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A decade of telemedicine policy has advanced in just 2 weeks


 

Sharing expertise

After the first week of tracking data to gauge the effectiveness of the algorithm at Massachusetts General, Dr. Kroshinsky said she is buoyed.

Of the 35 patients assessed electronically – all of whom would previously have been seen in person – only 4 ended up needing a subsequent in-person consult, she reported.

“It’s worked out great,” said Dr. Kroshinsky, who noted that the pandemic is a “nice opportunity” to test different telehealth platforms and improve quality down the line. “We never had to use any excessive PPE, beyond what was routine, and the majority of patients were able to be staffed remotely. All patients had successful outcomes.”

Dr. Carrie L. Kovarik of the University of Pennsylvania, Philadelphia

Dr. Carrie L. Kovarik

With telehealth more firmly established in dermatology than in most other specialties, dermatologists are now helping clinicians in other fields who are rapidly ramping up their own telemedicine offerings.

These might include obstetrics and gynecology or “any medical specialty where they need to do checkups with their patients and don’t want them coming in for nonemergent visits,” said Carrie L. Kovarik, MD, of the University of Pennsylvania, Philadelphia.

In addition to fielding many recent calls and emails from physicians seeking guidance on telehealth, Dr. Kovarik, Dr. Lee, and colleagues have published the steps required to integrate the technology into outpatient practices.

“Now that there’s a time for broad implementation, our colleagues are looking to us for help and troubleshooting advice,” said Dr. Kovarik, who is also a member of the AAD COVID-19 response task force.

Various specialties “lend themselves to telehealth, depending on how image- or data-dependent they are,” Dr. Lee said in an interview. “But all specialists thinking of limiting or shutting down their practices are thinking about how they can provide continuity of care without exposing patients or staff to the risk of contracting the coronavirus.”

After-COVID goals

In his first week of virtual patient consults, Dr. Desai said he saw about 50 patients, which is still far fewer than the 160-180 he sees in person during a normal week.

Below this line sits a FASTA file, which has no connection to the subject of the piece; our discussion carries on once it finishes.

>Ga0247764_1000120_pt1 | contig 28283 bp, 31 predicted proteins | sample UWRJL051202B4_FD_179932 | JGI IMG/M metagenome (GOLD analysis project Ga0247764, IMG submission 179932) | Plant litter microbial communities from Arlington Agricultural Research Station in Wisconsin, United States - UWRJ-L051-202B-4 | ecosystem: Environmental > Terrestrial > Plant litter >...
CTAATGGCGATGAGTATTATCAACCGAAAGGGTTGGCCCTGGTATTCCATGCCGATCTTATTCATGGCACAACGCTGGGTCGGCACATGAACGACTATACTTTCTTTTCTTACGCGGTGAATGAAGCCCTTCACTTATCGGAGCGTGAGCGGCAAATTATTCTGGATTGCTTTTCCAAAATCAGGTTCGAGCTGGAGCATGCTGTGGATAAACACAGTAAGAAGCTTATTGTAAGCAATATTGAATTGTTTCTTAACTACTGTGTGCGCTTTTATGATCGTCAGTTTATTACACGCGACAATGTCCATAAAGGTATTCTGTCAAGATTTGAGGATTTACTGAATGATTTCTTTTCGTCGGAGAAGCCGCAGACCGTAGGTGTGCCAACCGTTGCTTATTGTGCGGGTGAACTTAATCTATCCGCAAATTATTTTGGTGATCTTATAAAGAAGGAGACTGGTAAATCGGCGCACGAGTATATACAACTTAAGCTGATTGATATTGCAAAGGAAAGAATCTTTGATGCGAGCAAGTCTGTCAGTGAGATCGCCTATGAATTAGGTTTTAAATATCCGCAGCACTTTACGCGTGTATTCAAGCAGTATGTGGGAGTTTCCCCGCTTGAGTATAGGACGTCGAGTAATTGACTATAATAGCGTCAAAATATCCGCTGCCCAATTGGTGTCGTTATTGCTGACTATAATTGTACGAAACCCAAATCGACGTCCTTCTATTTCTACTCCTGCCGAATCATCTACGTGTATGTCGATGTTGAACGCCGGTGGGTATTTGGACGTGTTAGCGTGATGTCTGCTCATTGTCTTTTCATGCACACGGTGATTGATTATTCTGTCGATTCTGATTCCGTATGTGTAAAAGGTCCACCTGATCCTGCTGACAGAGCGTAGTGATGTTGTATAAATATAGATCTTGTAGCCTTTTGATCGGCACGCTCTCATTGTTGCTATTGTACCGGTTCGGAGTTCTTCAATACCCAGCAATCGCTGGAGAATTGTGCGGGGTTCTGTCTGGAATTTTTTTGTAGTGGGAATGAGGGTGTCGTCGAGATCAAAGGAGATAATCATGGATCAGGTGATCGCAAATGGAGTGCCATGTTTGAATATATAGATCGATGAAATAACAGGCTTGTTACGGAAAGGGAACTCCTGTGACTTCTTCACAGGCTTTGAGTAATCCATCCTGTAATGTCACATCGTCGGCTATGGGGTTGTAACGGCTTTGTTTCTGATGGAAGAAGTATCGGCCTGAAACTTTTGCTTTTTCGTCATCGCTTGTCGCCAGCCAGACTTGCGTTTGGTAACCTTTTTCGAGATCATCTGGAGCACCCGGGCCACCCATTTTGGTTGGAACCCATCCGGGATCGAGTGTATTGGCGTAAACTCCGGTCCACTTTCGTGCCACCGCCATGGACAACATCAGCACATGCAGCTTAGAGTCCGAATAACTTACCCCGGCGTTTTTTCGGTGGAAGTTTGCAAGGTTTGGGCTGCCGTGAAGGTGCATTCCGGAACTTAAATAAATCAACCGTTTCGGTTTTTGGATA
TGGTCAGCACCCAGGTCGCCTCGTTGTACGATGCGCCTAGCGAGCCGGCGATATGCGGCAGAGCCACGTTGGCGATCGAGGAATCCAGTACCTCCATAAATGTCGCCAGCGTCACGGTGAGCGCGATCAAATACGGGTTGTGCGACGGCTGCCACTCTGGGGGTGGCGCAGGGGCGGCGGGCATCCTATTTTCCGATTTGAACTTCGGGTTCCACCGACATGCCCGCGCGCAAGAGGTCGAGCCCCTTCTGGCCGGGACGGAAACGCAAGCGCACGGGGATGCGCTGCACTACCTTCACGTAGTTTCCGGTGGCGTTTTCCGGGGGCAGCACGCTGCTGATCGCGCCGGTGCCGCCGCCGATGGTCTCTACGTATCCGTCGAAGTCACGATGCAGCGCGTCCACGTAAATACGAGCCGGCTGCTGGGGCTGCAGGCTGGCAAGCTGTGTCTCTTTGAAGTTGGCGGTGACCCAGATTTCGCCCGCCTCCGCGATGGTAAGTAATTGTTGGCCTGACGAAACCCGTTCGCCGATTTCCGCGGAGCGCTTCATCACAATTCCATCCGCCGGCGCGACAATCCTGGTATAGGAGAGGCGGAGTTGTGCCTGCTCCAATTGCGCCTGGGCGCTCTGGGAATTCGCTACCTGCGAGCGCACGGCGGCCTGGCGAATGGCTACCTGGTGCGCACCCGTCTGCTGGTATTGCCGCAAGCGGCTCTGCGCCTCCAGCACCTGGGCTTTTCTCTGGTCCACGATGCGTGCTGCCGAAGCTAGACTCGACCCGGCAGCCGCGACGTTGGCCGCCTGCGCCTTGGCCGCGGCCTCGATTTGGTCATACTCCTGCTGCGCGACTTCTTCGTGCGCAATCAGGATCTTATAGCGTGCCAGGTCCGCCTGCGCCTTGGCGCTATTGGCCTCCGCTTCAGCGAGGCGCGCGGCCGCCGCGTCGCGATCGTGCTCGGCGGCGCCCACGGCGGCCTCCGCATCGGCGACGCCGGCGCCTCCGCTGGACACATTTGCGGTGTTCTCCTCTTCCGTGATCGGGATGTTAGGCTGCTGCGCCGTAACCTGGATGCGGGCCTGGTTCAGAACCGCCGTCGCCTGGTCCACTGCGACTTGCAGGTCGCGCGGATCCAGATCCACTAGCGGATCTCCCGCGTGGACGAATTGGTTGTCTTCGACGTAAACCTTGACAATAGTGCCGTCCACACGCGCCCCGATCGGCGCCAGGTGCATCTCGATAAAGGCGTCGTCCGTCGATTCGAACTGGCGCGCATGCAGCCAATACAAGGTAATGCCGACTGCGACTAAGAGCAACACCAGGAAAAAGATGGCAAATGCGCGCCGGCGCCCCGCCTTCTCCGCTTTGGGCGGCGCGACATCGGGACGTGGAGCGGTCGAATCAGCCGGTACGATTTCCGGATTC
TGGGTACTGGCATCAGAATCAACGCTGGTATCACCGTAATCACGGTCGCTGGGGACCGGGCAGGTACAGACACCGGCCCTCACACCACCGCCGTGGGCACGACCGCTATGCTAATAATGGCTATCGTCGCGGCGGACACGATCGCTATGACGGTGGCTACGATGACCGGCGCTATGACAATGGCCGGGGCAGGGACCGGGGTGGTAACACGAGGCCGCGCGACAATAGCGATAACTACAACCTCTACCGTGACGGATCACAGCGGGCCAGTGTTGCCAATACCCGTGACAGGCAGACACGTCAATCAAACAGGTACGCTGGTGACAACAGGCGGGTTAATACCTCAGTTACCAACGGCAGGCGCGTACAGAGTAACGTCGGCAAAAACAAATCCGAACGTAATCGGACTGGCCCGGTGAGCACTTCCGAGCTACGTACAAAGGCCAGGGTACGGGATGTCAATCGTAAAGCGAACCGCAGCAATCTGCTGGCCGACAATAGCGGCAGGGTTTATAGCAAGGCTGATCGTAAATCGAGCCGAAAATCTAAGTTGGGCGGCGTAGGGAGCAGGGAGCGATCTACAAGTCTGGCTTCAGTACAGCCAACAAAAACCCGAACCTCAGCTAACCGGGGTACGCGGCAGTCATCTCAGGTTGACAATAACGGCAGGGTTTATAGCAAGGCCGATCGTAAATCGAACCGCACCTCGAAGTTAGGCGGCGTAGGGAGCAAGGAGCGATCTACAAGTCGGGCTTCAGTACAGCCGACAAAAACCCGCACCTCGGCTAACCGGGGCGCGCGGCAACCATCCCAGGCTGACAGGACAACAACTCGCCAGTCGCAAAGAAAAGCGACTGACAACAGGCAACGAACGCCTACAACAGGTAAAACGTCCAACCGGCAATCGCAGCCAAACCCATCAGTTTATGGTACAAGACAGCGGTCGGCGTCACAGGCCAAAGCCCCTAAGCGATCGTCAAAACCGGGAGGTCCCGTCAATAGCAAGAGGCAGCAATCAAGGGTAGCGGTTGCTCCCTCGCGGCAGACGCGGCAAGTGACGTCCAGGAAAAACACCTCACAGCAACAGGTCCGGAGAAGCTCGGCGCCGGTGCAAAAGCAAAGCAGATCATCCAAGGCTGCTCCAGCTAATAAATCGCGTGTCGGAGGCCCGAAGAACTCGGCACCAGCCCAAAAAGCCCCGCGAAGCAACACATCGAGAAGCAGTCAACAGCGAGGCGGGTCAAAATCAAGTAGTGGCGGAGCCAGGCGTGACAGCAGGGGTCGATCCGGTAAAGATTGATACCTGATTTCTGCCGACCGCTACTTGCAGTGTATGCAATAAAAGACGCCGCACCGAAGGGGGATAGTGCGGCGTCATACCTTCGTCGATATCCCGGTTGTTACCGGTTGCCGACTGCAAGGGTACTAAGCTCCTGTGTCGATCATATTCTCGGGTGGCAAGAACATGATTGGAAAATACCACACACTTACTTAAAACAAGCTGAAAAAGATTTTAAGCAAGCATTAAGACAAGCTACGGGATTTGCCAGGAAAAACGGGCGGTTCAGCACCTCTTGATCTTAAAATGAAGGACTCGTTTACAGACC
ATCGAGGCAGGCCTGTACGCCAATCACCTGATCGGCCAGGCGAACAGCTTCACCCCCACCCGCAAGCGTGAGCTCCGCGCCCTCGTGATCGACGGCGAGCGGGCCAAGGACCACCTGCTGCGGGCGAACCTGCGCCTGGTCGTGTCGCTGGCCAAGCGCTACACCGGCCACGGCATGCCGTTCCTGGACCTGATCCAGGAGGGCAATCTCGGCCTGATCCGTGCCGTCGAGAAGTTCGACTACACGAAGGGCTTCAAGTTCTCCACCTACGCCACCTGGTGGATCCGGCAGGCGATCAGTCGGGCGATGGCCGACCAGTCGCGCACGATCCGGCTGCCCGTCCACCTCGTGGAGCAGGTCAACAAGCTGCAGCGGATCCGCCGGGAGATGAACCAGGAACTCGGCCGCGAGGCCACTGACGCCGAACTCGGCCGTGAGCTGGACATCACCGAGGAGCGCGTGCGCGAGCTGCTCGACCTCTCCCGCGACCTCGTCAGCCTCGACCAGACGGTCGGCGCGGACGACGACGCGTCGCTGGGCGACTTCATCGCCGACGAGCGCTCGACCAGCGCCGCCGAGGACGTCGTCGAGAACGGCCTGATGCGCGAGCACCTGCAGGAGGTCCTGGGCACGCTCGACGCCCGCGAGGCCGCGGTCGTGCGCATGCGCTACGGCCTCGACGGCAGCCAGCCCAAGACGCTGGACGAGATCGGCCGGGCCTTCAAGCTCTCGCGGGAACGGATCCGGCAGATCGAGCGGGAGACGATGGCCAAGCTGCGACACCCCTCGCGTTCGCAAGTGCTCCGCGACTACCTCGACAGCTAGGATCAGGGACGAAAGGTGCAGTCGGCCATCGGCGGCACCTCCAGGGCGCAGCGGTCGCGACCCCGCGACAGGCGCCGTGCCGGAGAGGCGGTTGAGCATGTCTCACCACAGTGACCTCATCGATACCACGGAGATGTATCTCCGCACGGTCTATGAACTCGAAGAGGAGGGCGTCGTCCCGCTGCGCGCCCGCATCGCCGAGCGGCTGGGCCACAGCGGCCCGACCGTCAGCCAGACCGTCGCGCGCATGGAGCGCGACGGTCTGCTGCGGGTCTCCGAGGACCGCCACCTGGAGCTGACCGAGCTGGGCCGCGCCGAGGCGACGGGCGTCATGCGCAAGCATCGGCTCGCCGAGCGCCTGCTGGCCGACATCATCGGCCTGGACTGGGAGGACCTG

“The problem is that patients don’t really want to do telehealth. You’d think it would be a good option,” he said, “but patients hesitate because they don’t really know how to use their device.” Some have instead rescheduled in-person appointments for months down the line.

Although telehealth has enabled Dr. Desai to readily assess patients with acne, hair loss, psoriasis, rashes, warts, and eczema, he’s concerned that necessary procedures, such as biopsies and dermoscopies, could be dangerously delayed. It’s also hard to assess the texture and thickness of certain skin lesions in photos or videos, he said.

“I’m trying to stay optimistic that this will get better and we’re able to move back to taking care of patients the way we need to,” he said.

Like Dr. Desai, other dermatologists who’ve implemented telemedicine during the pandemic have largely been swayed by the relaxed CMS regulations. “It’s made all the difference,” Dr. Kovarik said. “It has brought down the anxiety level and decreased questions about platforms and concentrated them on how to code the visits.”

And although it’s difficult to envision post-COVID medical practice in the thick of the pandemic, dermatologists expect the current strides in telemedicine will stick.

“I’m hoping that telehealth use isn’t dialed back all the way to baseline” after the pandemic eases, Dr. Kovarik said. “The cat’s out of the bag, and now that it is, hopefully it won’t be put back in.”

“If there’s a silver lining to this,” Dr. Kroshinsky said, “I hope it’s that we’ll be able to innovate around health care in a fashion we wouldn’t have seen otherwise.”

A version of this article originally appeared on Medscape.com.

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